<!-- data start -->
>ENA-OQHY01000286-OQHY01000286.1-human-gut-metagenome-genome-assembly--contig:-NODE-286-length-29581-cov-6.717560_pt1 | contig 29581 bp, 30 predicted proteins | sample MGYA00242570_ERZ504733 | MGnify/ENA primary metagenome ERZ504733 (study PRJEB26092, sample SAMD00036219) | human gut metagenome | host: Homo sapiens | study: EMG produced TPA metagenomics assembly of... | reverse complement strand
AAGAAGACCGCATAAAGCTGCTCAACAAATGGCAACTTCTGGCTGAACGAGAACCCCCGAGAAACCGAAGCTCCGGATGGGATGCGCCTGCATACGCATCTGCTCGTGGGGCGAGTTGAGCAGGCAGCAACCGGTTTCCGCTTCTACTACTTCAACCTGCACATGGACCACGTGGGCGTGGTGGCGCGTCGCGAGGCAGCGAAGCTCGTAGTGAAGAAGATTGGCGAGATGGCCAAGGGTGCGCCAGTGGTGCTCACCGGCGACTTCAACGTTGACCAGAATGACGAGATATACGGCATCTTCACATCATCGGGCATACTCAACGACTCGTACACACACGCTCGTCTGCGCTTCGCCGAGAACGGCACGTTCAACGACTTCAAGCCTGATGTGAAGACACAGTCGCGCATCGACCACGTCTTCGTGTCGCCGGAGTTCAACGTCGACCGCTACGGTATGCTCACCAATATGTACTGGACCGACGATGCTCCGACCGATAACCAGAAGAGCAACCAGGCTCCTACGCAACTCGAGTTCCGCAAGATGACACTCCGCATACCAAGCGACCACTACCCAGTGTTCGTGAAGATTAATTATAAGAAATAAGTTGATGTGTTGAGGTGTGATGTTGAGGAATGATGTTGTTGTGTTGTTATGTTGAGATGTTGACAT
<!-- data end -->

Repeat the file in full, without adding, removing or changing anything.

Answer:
>ENA-OQHY01000286-OQHY01000286.1-human-gut-metagenome-genome-assembly--contig:-NODE-286-length-29581-cov-6.717560_pt1 | contig 29581 bp, 30 predicted proteins | sample MGYA00242570_ERZ504733 | MGnify/ENA primary metagenome ERZ504733 (study PRJEB26092, sample SAMD00036219) | human gut metagenome | host: Homo sapiens | study: EMG produced TPA metagenomics assembly of... | reverse complement strand
AAGAAGACCGCATAAAGCTGCTCAACAAATGGCAACTTCTGGCTGAACGAGAACCCCCGAGAAACCGAAGCTCCGGATGGGATGCGCCTGCATACGCATCTGCTCGTGGGGCGAGTTGAGCAGGCAGCAACCGGTTTCCGCTTCTACTACTTCAACCTGCACATGGACCACGTGGGCGTGGTGGCGCGTCGCGAGGCAGCGAAGCTCGTAGTGAAGAAGATTGGCGAGATGGCCAAGGGTGCGCCAGTGGTGCTCACCGGCGACTTCAACGTTGACCAGAATGACGAGATATACGGCATCTTCACATCATCGGGCATACTCAACGACTCGTACACACACGCTCGTCTGCGCTTCGCCGAGAACGGCACGTTCAACGACTTCAAGCCTGATGTGAAGACACAGTCGCGCATCGACCACGTCTTCGTGTCGCCGGAGTTCAACGTCGACCGCTACGGTATGCTCACCAATATGTACTGGACCGACGATGCTCCGACCGATAACCAGAAGAGCAACCAGGCTCCTACGCAACTCGAGTTCCGCAAGATGACACTCCGCATACCAAGCGACCACTACCCAGTGTTCGTGAAGATTAATTATAAGAAATAAGTTGATGTGTTGAGGTGTGATGTTGAGGAATGATGTTGTTGTGTTGTTATGTTGAGATGTTGACAT